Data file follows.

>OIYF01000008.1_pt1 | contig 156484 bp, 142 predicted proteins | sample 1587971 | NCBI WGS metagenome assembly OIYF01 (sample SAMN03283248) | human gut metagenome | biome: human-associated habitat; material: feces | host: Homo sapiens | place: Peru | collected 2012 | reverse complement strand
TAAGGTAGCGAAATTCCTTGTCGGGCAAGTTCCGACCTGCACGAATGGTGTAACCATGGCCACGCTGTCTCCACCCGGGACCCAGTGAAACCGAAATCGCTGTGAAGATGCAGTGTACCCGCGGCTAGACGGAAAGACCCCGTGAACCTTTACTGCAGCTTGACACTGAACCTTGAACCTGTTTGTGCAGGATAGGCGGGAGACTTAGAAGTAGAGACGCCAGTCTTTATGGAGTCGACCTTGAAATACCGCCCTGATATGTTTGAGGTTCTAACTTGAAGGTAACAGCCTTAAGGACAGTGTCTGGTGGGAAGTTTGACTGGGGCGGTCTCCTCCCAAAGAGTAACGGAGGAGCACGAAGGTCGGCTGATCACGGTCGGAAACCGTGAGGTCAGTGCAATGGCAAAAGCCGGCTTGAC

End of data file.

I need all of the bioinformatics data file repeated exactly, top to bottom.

>OIYF01000008.1_pt1 | contig 156484 bp, 142 predicted proteins | sample 1587971 | NCBI WGS metagenome assembly OIYF01 (sample SAMN03283248) | human gut metagenome | biome: human-associated habitat; material: feces | host: Homo sapiens | place: Peru | collected 2012 | reverse complement strand
TAAGGTAGCGAAATTCCTTGTCGGGCAAGTTCCGACCTGCACGAATGGTGTAACCATGGCCACGCTGTCTCCACCCGGGACCCAGTGAAACCGAAATCGCTGTGAAGATGCAGTGTACCCGCGGCTAGACGGAAAGACCCCGTGAACCTTTACTGCAGCTTGACACTGAACCTTGAACCTGTTTGTGCAGGATAGGCGGGAGACTTAGAAGTAGAGACGCCAGTCTTTATGGAGTCGACCTTGAAATACCGCCCTGATATGTTTGAGGTTCTAACTTGAAGGTAACAGCCTTAAGGACAGTGTCTGGTGGGAAGTTTGACTGGGGCGGTCTCCTCCCAAAGAGTAACGGAGGAGCACGAAGGTCGGCTGATCACGGTCGGAAACCGTGAGGTCAGTGCAATGGCAAAAGCCGGCTTGAC